Verizon is in a similar boat with negative free cash flow based upon my worst case methodology which includes 20 percent of the debt maturing over the next five years. Again, for those readers who are new and unfamiliar with my estimate of free cash flow, I am eliminating companies that would need to reduce either dividends or capital spending (or both) if credit markets were to freeze up again and refinancing debt were to become impossible. I realize that it is a very stringent rule, but it really filters out a lot of companies with a lot of debt maturing soon. My purpose for using this method is to be prepared for the worst if things go very badly in the European sovereign debt crisis and the collateral damage affects U.S. financial institutions more than expected. I really don't believe that the banks here or in Europe are in good shape, especially in Europe.

Metric

VZ

Industry Average

Grade

Dividend Yield

4.8%

4.6%

Pass

Debt-to-Capital Ratio

33.5%

40.1%

Pass

Payout Ratio

91.0%

60.0%

Fail

5-Yr Average Annual Dividend Increase

3.9%

N/A

Neutral

Free Cash Flow

-$2.13

N/A

Fail

Net Profit Margin

5.5%

9.5%

Fail

5-Yr Average Annual Growth in EPS

-3.2%

5.2%

Fail

Return on Total Capital

8.0%

8.5%

Neutral

5-Yr Average Annual Growth in Revenue

5.3%

6.2%

Neutral

S&P Credit Rating

A-

N/A

Pass

VZ has four fails, three neutrals and only three passes. This doesn't seem to make sense when thinking about the history of the company and its position in the market, but it is not a top performer and the metrics don't lie. About half of the total return I expect from VZ is likely to come from the dividends. Again, it is not a bad company. It just isn't a great company by these metrics and I have to draw the line somewhere.

As for the rest of the telecom industry participants, I don't include companies that do not pay dividends or companies that are not listed on U.S. exchanges. If the company has negative free cash flow it does not make my list, either. If the company fails in three or more categories it also does not make the list. If a company has a credit rating below BBB- from S&P it does not make the list. Finally, if a company has reported negative EPS growth over the last five years while the industry has been positive, it does not make the list. I prefer not to provide an explanation for every company in each of these three industries, but I will spend a little time on a few notable companies that are missing.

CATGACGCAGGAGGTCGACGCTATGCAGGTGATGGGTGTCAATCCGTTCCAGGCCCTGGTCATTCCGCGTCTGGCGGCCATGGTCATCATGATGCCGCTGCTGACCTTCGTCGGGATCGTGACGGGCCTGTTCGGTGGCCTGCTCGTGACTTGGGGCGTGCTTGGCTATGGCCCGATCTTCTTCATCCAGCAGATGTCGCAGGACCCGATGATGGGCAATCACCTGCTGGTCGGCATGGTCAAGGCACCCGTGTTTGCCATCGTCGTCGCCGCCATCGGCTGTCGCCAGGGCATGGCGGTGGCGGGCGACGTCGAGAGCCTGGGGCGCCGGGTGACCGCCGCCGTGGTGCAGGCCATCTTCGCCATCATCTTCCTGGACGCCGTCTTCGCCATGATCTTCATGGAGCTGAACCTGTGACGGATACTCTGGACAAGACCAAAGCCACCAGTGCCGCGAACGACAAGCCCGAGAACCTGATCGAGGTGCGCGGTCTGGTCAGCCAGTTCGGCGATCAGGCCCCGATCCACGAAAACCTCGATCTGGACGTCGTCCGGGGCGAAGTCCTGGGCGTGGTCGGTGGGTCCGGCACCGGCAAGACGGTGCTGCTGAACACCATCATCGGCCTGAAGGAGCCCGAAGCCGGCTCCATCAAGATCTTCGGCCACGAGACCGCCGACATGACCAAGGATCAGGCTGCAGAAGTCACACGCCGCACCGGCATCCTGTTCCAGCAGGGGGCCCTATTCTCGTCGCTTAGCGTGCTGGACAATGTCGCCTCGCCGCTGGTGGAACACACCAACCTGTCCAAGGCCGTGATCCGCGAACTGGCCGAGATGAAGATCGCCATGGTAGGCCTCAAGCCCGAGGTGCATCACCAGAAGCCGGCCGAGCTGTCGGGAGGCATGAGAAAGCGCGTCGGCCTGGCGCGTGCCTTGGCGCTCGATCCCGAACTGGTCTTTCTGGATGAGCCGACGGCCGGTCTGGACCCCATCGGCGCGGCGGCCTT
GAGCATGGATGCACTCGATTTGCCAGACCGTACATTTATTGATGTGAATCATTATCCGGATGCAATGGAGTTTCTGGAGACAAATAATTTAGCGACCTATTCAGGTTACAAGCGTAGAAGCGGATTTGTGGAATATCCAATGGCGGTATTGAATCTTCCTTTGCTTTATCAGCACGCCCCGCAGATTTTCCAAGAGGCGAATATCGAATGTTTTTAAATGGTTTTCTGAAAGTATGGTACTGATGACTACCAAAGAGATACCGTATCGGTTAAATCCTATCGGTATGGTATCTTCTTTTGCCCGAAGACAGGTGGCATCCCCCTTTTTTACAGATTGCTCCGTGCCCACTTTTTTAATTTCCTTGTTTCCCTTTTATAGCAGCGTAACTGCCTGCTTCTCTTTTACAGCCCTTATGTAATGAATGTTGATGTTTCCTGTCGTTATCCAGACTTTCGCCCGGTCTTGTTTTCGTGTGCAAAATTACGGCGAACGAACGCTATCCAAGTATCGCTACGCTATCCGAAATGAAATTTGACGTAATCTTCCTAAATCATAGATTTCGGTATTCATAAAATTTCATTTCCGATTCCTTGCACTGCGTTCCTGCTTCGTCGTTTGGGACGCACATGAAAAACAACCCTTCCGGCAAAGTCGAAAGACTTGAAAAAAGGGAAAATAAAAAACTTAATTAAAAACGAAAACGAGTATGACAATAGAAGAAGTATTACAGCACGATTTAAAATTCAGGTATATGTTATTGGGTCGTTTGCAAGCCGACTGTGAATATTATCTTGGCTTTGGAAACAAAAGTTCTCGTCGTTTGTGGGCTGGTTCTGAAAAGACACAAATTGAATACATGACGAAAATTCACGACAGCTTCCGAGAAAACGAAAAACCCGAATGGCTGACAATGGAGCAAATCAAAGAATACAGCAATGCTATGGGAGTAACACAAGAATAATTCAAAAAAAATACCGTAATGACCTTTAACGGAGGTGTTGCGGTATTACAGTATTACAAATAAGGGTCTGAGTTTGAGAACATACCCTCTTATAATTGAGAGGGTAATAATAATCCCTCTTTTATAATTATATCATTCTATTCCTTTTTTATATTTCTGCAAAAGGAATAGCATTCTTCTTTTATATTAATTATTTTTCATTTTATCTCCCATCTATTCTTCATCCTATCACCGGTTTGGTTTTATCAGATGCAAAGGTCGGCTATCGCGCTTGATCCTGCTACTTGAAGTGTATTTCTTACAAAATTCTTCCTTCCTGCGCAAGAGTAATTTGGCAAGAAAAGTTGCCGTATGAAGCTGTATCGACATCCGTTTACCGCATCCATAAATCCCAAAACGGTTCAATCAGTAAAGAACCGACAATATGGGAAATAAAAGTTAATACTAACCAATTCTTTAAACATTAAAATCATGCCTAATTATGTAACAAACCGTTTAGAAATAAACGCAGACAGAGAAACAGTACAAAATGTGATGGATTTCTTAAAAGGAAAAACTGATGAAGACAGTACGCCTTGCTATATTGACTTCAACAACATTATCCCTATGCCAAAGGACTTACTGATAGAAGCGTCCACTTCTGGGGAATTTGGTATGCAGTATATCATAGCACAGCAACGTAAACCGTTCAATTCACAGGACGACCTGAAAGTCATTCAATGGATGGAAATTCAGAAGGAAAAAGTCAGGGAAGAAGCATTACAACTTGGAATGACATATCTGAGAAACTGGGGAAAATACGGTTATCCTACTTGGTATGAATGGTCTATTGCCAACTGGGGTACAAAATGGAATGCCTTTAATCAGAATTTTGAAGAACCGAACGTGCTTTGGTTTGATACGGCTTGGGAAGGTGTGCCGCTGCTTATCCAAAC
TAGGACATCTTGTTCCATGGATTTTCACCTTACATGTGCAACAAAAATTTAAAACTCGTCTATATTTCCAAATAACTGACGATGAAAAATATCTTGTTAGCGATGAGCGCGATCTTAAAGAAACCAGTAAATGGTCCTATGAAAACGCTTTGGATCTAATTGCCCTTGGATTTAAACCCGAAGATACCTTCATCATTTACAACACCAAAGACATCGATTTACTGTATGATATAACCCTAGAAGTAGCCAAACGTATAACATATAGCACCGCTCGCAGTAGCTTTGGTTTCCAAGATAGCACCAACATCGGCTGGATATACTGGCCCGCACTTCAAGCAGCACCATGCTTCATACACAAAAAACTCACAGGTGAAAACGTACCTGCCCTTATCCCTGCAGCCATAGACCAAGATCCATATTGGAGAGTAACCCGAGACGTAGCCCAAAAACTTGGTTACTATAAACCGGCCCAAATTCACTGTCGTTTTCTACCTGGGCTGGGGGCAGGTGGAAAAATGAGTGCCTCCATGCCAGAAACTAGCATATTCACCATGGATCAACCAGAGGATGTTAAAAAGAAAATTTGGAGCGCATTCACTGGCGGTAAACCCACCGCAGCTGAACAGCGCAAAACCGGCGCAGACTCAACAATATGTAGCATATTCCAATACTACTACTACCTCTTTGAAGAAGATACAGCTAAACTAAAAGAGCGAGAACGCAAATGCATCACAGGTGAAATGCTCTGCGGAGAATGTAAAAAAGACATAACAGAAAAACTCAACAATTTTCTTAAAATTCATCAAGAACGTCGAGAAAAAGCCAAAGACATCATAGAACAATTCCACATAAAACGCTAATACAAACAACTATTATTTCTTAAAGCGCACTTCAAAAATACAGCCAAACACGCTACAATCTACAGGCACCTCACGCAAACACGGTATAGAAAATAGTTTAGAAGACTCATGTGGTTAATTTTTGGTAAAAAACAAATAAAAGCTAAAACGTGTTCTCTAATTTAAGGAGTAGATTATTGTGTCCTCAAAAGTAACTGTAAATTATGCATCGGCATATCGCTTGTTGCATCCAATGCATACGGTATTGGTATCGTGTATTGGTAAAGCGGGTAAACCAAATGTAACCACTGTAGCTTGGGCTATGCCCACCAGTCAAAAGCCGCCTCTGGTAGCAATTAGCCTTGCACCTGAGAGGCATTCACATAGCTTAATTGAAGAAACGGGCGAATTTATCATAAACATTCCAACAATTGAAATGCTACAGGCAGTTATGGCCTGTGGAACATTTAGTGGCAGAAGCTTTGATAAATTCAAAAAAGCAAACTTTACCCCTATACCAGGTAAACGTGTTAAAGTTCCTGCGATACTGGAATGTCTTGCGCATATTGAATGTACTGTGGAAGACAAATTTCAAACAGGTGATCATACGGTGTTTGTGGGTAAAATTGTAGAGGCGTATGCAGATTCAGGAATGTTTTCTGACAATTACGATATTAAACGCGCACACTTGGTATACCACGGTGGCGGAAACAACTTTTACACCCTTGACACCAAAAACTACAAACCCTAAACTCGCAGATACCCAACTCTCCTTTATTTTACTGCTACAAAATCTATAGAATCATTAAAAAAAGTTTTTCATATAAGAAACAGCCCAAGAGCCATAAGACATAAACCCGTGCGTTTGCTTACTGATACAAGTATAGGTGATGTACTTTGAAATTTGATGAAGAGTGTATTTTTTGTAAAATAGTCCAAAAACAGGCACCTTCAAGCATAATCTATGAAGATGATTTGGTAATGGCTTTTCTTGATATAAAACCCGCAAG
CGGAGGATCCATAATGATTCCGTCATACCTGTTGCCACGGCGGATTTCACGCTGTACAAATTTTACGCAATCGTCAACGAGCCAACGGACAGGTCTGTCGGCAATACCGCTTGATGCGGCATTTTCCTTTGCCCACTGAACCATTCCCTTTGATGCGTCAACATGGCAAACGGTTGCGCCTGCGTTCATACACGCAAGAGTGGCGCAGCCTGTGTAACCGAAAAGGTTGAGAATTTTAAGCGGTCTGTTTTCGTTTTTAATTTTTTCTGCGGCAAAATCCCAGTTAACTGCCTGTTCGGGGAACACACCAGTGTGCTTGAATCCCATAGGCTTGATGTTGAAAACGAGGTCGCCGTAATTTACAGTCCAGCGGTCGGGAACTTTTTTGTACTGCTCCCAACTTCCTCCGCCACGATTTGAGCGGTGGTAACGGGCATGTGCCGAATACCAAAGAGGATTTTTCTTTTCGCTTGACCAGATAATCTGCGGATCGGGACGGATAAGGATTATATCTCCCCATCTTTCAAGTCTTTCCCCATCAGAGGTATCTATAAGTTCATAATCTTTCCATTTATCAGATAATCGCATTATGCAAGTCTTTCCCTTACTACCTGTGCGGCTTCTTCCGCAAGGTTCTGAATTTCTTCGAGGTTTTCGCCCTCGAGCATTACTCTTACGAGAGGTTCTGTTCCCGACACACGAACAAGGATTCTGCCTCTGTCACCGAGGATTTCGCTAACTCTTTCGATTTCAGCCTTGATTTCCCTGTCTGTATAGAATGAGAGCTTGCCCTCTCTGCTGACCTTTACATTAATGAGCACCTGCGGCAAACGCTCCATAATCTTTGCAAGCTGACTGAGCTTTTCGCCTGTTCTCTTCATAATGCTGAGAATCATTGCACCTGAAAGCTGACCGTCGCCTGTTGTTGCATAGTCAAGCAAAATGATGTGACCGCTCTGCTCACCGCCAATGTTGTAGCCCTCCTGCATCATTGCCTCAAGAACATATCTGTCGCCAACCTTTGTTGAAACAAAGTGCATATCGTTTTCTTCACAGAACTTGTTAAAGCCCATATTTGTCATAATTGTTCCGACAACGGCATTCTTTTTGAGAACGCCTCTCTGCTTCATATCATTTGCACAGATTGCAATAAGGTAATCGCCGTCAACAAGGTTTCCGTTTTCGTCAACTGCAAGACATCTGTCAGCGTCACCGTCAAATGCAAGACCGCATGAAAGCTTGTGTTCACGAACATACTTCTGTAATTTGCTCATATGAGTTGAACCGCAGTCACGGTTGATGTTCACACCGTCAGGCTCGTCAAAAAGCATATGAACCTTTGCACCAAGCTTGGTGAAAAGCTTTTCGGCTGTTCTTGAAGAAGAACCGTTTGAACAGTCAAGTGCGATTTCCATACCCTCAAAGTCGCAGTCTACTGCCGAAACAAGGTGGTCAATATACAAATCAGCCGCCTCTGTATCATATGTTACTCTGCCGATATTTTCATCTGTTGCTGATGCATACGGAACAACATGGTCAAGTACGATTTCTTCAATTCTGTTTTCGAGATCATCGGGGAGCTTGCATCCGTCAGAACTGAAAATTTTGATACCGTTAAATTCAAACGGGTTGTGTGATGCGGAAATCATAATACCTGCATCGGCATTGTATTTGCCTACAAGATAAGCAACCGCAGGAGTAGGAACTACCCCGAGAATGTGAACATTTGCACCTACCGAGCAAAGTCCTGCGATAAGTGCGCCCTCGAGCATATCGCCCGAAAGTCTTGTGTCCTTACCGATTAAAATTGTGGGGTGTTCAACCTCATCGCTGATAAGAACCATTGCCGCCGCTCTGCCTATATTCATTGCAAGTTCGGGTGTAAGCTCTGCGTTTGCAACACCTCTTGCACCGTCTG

VOD would have made the list with two fails and three neutral rankings if it had reported positive EPS growth over the 2006 - 2011 period. Telecom New Zealand (NZT), Shenandoah Telecom (SHEN) and Telephone and Data Systems (TDS) all have negative free cash flow while NZT and SHEN also had negative EPS growth. Sprint (S) is still reporting losses.

Adtran (ADTN) has a flat dividend which hasn't been increased since 2005. Nokia (NOK) and Ericsson Telephone (ERIC) pay very nice dividends, but the companies have posted inconsistent EPS. The company has also cut its dividend more than once. Motorola Solutions may belong on the list, but I am hesitant because the company has a relative short history since its spinoff.

BCE (BCE) and Telefonica (TEF) have negative cash flows as do Deutsche Telecom (OTCQX:DTEGY), Windstream (WIN), and Frontier Communications (FTR).

That concludes my assessment of the telecommunications industry. I hope you have found it interesting and informative. If you would like to read my assessments on other industries, a complete list of all articles in this series is available with the articles listed both chronologically by date of publication and by industry in my blog titled, "The Dividend Investors' Guide to Successful Investing Index Blog." As always I welcome comments and will attempt to answer any questions. The exchange of information is always welcome and it is how we all become better informed investors.

Source: The Dividend Investors' Guide: Part XVII - Talking About Communications